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5 475 m
4 637 m
0
1,3
2,7
5,33 km

Obejrzane 918 razy, pobrane 8 razy

w pobliżu Ovejería, Pichincha (Ecuador)

This attempt to the Cotopaxi has been one of the most extreme experience of my entire life. We arranged to go up with Vocan Route agency in Latacunga (USD170 each, 2 of us, January 2015) camping besides a mountain hut half way up to the Jose Ribas hut, as this one was still being renewed. All high mountain equipment provided was good and very complete, plus meals during the adventure and the camping equipment.
We left Latacunga around 1400h, have nice lunch on the way, and on reaching the hut we pitched the tent provided and we got diner at 1800h and suppose to have breakfast at 2200h, but that was for us too much food so we requested to save the breakfast for the following morning, after returning from the Cotopaxi. The hut had around 18 bunk beds, all full, plus others like us sleeping in tents. We also heard that other people was going up coming from other huts and othe camping sites.
The afternoon was very pleasant and sunny, with almost clear views of the Cotopaxi from the hut and camping site. Nothing anticipated the huge change on weather conditions...
We woke up at 2200h, had a coffee and got ready to approach the parking at the beginning of the ascension at over 4.600m. After around 20 minutes by car, we reached the parking place in the middle of a storm of ice, snow and strong winds. It was pretty cold and disencouraging, but we decided to give it a try.
When we reached the hut Jose Ribas (4.878m), there were already some groups turning back. The conditions were not any better and the people in the outside of the hut, waiting, was not very encouraging, including the guides.
A big group left and Carsten and I talked to our guide, Sergio, and decided to delay the departure from there, hoping that in couple of hours the weather might change.
Finally we were almost the last ones, so decided to give it a try at 0115h. The conditions were horrible and by then, the backpack was totally frozen, and ice was already starting to mount in our jackets.
We reached the big party at the time most of them were putting on the crampons (some others were starting to return from there) at around 0150h and proceeded to wear our crampons and the rope.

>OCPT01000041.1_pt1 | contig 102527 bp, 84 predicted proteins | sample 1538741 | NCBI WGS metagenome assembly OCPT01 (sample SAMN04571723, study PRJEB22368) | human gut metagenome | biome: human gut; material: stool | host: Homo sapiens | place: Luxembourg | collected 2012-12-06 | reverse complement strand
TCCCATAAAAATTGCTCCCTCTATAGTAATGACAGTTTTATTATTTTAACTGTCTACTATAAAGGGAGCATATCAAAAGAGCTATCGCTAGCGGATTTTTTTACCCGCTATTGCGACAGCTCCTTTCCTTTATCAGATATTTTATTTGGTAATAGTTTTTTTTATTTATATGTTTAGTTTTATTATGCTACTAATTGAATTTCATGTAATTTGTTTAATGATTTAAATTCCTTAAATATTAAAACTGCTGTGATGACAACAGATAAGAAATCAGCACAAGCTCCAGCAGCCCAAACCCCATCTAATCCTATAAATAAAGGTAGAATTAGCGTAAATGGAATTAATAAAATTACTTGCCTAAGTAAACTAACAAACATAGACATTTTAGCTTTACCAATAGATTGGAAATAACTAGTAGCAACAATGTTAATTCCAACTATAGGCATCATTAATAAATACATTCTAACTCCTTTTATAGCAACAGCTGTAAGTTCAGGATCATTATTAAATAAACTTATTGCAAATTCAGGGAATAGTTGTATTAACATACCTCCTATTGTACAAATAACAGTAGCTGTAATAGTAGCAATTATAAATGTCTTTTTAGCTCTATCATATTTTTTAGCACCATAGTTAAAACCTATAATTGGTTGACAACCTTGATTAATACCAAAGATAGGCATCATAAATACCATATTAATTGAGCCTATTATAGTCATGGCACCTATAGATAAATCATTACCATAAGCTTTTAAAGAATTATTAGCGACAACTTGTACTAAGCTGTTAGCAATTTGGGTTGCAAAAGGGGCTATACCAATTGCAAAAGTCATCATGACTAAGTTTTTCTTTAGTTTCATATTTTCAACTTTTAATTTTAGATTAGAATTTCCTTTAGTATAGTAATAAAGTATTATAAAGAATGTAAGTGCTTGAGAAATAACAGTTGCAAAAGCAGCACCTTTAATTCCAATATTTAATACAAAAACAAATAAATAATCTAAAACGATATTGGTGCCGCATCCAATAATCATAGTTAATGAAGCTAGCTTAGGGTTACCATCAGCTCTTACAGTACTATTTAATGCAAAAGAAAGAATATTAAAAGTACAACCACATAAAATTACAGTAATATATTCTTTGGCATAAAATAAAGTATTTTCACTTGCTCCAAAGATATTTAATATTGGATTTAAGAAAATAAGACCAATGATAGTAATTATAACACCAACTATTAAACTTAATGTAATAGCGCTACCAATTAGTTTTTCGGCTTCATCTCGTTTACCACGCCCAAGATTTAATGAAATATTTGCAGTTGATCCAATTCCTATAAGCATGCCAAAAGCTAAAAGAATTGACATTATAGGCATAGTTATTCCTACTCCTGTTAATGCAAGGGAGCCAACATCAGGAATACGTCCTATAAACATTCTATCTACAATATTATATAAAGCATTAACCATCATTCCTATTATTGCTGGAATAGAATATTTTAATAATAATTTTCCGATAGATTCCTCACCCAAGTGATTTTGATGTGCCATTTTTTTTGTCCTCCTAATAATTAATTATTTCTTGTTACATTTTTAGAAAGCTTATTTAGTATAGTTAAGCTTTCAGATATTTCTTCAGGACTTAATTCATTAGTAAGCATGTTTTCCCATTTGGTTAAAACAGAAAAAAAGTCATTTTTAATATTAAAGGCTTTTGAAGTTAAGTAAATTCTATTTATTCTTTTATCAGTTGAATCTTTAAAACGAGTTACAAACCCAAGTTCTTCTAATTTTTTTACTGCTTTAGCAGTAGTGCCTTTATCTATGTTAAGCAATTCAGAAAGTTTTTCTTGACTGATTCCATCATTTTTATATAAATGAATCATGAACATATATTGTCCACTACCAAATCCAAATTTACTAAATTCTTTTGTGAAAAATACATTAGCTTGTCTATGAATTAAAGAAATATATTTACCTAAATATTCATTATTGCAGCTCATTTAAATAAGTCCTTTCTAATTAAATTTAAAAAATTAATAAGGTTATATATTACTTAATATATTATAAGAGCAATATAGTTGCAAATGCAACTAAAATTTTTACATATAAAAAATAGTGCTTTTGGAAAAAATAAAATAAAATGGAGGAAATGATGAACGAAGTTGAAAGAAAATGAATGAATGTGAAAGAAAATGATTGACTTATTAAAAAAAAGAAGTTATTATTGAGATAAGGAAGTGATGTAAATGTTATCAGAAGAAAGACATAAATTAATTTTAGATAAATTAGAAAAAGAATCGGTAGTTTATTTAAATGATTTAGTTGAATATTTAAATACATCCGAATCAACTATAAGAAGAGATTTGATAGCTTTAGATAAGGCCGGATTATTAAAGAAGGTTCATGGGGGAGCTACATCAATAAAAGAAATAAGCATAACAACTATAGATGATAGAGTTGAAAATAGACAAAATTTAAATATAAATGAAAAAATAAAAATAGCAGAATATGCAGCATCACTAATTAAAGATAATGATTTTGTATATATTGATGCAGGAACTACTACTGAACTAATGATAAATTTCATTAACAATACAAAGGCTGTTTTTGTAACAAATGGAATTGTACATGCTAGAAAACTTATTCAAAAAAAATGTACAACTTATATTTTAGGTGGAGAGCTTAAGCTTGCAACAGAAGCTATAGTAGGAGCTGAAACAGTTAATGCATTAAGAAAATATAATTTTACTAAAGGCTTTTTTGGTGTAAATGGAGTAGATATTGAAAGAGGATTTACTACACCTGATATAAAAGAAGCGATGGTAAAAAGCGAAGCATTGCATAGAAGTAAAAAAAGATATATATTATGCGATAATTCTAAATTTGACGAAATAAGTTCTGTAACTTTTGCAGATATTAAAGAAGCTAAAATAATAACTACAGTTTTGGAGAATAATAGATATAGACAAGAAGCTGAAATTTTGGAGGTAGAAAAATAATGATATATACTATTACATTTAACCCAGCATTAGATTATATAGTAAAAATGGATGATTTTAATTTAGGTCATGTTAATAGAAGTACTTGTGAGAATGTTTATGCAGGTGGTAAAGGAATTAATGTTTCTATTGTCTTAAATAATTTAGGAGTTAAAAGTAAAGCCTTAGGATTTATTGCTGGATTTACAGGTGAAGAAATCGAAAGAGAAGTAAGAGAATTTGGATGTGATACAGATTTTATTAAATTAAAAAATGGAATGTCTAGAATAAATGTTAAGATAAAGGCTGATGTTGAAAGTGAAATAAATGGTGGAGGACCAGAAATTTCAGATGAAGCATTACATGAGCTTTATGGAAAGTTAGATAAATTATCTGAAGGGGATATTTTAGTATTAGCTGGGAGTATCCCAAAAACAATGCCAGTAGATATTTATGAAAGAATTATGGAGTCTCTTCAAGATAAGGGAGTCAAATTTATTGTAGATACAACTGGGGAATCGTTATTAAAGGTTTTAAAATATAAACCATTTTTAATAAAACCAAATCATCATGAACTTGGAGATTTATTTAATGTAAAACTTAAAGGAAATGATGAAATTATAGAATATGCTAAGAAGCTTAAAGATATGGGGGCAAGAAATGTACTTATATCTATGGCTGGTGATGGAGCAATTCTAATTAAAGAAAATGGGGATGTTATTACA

From this point, the wind was even stronger, no sign of weather change, snow and ice was all around us and advancing was extrenuous. Below us we could see some few parties slowly advancing and we took over only one in the way up. At that point, we were the ones opening the way, which made the way even harder. The wind was even erasing the prints of the colleague just 5 meters ahead.
The slope got very steep and I needed to rest every few meters to find my breath. Carsten looked stronger, but Sergio told us that he was only going to reach 5.400m, that was the limit for such bad conditions.
We kept going up, in the middle of the storm, trying not to make the stops too long and being very carefull not to fall.
Finally at almost 5.500m, with no sign of weather change, and feeling that our limits were very close, we all decided to return. It was 0350h and we were at 5.475m. Some meters after returning we found 2 other parties (2 colombians plus guide, and 2 americans with 2 guides) and they all decided to turn back with us.
I was not as solid as Carsten, so Sergio decided I was going down in the middle. Even if we left behind the 2 other parties, I was feeling quite tired going down, and had to extreme precaution.
On reaching the place where the crampons should be removed, the remainings of a big party were just leaving going down.
We finallly made our way down to the parking, reaching it at 0520h, tired, frozen and covered in a think lawyer of ice over our clothes.
We could not summit the Cotopaxi, we could not enjoy the marvellous views, but we had an extreme experience that I must admit enjoyed every single meter!
Apparently Carsten, Sergio and I were the party that reached further that night, and we were told that there were about 60 people on the slopes.
The mountain didn´t want anyone to reach the summit that night, and the Pachamama did protect the mountaing with the storm.
I have to add that the following day I was exhausted, feeling just about to get sick, and I needed to sleep 16 hours with lots of blankets in order to recover my normal being. But this experience I will never forget, and it already making my love for the mountains even stronger!

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